[From Linda Boyd]
Here is Senator Oemig's statement for impeachment. [See #3 below.] See Sen. Pam Roach attack the audience -- says what we are doing is a disgrace. [See #2 below.] She finally harummphed out of the hearing saying, "It's a free society"!!
So far, there is no hearing scheduled for companion bill HJM 4027 in the House. The bill written by Rep. Maralyn chase, is cosponsored by Rep. Bob Hasegawa, Rep. Jim Moeler, and Rep. Mary Lou Dickerson.
Many Senators and Representatives have said they will vote to support the bills -- if they come to a vote on the floor. We need them to honor their oaths of office more vigorously, and make sure a floor vote is assured.
Elections don't cure abuse of power. Impeachment does.
Peace and impeach,
WASHINGTON STATE SENATOR ERIC OEMIG INTRODUCES IMPEACHMENT RESOLUTION
Posted by David Swanson
After Downing Street
January 19, 2008
And on YouTube:
WASHINGTON STATE SENATOR ERIC OEMIG'S IMPEACH STATEMENT
January 17, 2008
In the course of democracy, there may come a time when an elected representative completely betrays and abuses his office that the people must remove him.
Unfortunately, for America, that time is now.
All of us took an oath to defend and protect the Constitution of the United States.
Our oath obligates us in a time when the President and Vice-President routinely arrogate the powers of Congress, the Courts, and even of the States. In just 10 months since we first heard this bill, alarming new revelations have surfaced about this administration’s abuse of the Constitution.
We are at a crossroad. We can act, or we can rely on hopes and prayers. We can hope that no future President will so disdain the Congress and the judiciary. We can pray that a future Congress will work harder to stop misconduct and to rein in an aggressive power grab.
We can hope and pray that we, unlike the Romans, have not forgotten the tyranny of kings. We can hope and pray that this administration is an aberration and NOT a portent of things to come. Recall, it was not Pompey who ended the Republic; it was his rival and successor, Caesar.
Do we wish to risk any future President, from any party, to assume this lawlessness as their starting point and then reach further?
My constituents have spoken. At this crossroad, they want action. They want us to exercise all means to honor our oaths and protect the Constitution. The means provided to a state legislature is a joint memorial. This joint memorial exhorts Congress to invoke the means that the Constitution provided to them to preserve the Republic.
My great fear is that if we fail to pass this memorial, we will tell the citizens of Washington State that we are as unwilling as Congress to draw a line and take a stand.
It is never too late to do right. But some opportunities can be lost. When this President leaves office, a window closes, and his stain will bleed deeper into the pages of our history.
Remember, we are not trying to get rid of a president. That will happen naturally. We are defending the Constitution. And, defending the Constitution will become monumentally harder if we do not impeach.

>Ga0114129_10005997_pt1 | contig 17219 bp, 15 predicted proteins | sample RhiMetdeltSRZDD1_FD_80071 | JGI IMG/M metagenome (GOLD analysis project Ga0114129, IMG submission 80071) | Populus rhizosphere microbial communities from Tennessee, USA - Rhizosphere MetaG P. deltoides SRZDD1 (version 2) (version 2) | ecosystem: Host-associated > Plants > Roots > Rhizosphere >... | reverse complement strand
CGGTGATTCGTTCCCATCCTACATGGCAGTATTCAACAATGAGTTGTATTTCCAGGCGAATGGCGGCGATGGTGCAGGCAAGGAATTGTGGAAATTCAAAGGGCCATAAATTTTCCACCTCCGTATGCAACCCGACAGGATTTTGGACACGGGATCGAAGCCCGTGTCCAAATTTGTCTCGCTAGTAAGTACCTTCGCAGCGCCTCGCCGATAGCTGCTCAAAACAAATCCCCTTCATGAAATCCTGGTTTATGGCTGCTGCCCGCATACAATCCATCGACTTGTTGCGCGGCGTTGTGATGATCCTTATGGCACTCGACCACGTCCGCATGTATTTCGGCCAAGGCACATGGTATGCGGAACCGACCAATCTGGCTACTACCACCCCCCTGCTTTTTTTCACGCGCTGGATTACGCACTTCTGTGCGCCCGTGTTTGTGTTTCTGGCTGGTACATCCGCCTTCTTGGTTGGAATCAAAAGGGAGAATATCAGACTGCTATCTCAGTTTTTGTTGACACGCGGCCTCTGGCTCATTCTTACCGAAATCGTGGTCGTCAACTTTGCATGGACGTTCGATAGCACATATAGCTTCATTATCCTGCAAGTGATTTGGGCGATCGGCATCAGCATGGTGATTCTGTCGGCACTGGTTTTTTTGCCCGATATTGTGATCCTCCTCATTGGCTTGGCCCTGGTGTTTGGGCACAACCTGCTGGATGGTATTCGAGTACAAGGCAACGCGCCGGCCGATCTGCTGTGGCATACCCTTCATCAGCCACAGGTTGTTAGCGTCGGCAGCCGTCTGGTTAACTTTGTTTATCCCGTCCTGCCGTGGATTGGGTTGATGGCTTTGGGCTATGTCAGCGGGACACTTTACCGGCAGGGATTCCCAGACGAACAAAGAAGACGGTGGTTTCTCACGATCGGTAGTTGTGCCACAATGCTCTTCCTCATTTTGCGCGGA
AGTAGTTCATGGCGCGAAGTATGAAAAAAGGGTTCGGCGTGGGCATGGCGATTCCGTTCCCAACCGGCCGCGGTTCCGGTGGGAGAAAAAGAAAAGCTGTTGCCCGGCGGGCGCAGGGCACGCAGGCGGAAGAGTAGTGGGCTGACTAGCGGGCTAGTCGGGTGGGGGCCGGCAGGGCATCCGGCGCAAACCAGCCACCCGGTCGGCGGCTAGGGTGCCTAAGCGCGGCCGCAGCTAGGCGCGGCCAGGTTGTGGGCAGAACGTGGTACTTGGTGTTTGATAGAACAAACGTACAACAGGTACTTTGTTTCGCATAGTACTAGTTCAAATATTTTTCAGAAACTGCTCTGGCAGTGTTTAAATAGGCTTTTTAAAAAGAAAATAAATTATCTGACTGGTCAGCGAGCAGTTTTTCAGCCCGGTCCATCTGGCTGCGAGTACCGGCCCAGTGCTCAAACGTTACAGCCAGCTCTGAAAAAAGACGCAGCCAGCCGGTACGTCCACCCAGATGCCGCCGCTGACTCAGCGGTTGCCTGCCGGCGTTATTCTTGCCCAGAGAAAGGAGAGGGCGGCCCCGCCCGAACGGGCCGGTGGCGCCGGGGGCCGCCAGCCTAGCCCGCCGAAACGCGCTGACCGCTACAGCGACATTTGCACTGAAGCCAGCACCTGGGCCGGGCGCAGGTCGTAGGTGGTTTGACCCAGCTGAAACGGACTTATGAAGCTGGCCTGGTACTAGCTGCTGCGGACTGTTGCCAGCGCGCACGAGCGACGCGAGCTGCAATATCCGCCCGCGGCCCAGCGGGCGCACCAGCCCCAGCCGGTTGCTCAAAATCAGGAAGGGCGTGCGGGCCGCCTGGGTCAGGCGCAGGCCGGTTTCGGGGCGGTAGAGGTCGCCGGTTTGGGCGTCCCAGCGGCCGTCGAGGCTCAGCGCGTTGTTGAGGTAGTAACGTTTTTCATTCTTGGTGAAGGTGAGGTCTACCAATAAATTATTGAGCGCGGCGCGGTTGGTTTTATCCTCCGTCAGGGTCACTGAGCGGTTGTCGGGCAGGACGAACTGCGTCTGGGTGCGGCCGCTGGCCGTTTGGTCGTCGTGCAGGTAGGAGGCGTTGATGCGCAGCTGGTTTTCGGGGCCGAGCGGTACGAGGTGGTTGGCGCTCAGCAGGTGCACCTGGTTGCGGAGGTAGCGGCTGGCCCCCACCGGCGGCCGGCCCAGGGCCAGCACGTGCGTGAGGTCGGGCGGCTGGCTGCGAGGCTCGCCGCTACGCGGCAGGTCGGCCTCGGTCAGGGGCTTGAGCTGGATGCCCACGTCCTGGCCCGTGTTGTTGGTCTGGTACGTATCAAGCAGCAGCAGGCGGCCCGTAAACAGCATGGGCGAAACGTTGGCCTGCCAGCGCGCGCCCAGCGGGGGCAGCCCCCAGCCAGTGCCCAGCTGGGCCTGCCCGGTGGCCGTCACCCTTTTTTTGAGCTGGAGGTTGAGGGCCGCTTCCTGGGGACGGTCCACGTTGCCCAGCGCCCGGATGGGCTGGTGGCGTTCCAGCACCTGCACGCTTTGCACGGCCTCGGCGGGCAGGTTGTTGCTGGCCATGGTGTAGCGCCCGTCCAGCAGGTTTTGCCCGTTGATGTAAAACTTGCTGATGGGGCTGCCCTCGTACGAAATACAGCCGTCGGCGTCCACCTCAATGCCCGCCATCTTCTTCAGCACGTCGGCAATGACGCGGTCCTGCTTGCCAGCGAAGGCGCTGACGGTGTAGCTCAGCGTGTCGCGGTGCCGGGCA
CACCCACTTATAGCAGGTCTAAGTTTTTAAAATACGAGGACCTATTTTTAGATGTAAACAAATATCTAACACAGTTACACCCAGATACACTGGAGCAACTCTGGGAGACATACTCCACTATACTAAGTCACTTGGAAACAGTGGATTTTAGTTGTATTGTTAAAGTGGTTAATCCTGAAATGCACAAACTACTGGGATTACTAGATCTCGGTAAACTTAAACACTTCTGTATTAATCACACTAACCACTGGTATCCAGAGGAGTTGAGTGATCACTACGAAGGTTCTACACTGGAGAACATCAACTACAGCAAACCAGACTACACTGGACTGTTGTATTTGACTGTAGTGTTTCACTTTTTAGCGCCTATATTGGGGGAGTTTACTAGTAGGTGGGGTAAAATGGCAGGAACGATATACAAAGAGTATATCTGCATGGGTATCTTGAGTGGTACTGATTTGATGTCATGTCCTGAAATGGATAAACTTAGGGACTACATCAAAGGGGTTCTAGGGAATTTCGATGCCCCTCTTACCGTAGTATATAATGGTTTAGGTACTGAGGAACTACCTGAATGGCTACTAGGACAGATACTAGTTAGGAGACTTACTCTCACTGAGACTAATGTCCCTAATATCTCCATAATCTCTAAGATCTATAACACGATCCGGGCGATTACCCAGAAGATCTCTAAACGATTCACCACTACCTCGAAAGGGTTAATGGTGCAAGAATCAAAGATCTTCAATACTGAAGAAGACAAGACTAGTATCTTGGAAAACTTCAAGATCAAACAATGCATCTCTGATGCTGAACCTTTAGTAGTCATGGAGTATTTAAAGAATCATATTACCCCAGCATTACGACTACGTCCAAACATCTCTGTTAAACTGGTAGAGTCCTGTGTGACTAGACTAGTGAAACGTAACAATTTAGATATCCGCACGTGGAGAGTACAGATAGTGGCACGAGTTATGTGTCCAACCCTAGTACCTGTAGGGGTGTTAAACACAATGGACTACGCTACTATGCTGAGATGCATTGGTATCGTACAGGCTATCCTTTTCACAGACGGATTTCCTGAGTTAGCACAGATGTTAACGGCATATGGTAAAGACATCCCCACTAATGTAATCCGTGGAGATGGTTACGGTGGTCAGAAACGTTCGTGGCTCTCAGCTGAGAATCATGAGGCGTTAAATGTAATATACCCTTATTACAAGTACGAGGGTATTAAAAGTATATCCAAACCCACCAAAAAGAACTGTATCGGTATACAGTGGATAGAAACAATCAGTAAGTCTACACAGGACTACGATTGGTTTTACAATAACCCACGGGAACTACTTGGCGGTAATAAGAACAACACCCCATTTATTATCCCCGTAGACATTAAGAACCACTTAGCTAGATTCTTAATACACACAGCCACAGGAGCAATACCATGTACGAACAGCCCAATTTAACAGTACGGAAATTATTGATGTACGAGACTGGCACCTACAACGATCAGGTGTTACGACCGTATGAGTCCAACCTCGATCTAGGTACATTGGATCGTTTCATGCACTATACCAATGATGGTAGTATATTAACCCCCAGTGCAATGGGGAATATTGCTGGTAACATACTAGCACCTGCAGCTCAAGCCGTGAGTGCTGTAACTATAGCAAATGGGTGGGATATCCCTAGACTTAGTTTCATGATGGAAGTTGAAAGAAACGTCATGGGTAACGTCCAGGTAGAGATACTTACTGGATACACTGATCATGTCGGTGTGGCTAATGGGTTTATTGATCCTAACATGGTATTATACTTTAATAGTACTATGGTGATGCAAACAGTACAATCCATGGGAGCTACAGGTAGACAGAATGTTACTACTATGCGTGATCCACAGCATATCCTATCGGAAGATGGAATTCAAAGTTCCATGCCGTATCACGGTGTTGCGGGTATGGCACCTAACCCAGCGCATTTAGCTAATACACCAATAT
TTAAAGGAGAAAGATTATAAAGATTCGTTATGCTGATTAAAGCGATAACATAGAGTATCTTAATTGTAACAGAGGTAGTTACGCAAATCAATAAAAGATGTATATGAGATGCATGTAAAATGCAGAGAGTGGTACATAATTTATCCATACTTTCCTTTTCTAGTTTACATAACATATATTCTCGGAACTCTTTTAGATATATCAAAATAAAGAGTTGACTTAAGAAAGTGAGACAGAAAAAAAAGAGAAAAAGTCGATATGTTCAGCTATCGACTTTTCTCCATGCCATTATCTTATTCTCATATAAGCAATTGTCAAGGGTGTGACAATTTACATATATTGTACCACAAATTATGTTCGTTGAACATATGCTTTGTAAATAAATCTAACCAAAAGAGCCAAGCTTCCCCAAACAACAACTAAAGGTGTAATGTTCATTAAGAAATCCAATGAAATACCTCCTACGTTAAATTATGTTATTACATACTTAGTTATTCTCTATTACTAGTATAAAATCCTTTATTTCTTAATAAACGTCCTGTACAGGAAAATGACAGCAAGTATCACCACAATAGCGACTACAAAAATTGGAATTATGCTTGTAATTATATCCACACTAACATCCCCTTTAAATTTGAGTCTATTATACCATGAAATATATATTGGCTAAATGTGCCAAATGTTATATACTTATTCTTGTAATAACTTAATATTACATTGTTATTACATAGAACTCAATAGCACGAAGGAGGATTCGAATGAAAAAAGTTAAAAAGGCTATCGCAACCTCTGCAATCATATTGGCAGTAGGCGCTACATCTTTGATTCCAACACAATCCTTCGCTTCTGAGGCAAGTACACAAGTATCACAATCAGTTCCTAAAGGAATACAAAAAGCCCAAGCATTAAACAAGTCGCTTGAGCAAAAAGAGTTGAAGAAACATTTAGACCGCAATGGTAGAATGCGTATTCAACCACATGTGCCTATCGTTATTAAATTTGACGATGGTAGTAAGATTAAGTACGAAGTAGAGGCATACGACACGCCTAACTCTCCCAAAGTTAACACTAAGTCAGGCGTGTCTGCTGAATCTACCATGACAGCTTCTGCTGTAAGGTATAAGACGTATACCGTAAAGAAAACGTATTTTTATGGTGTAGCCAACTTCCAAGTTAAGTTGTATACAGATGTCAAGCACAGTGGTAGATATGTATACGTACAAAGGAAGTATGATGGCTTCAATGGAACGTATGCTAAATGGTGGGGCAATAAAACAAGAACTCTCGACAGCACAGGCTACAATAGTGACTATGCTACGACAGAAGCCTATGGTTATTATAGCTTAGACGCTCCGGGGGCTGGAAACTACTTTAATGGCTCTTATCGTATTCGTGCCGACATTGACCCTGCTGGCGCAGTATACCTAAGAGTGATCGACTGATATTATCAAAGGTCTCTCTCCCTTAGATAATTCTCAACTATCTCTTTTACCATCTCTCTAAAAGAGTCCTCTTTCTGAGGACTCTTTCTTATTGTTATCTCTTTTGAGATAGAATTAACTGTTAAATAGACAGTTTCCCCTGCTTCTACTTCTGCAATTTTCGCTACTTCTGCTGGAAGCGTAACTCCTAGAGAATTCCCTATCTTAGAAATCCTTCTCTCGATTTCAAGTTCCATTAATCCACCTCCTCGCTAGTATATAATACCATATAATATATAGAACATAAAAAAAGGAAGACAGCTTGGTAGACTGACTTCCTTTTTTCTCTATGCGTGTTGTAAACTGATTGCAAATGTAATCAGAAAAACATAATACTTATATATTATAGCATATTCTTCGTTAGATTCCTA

Arresting global warming is hard. Impeaching a corrupt and overreaching president should not be.
This memorial is how we tell history, and the rest of the world, that we do not sanction illegal war, we do not sanction unlawful spying, and we do not sanction torture.
This memorial is how we honor our oath and protect our great country.
WASHINGTON STATE SENATOR CALLS FOR PRESIDENT'S IMPEACHMENT
By Manual Valdes
January 16, 2008
OLYMPIA, Wash. -- A resolution from a Democratic state senator calling for the impeachment of President Bush and Vice President Cheney is getting little support from his party's leadership.
"I understand the rationale behind the resolution, but this is a short session and I don't think we'll have time," said Senate Majority Leader Lisa Brown, D-Spokane.
Brown said she doubts the resolution proposed by Sen. Eric Oemig, D-Kirkland, would have enough votes in this year's 60-day session. Brown said people are focusing on the November presidential election instead.
Last year, Oemig sponsored a similar measure, but had little support in the Senate and the bill didn't make it out of committee.
Republicans are calling this year's resolution a waste of time in a session already packed with other issues.
"Transportation is a mess, our ferries are sinking, kids are failing the WASL, health care costs are too high . . . we've taken up this issue last year, and people send us down here to do state business," said Senate Minority Leader Mike Hewitt, R-Walla Walla.
A small number of towns and cities across the country have passed similar resolutions. No state legislature, though, has passed a measure calling for President Bush's impeachment.
A hearing on the measure -- which asks the U.S. Congress to investigate the president and vice president -- is scheduled for Thursday before the Senate Government Operations and Elections Committee.
Oemig is optimistic, and insists he has more support than last year.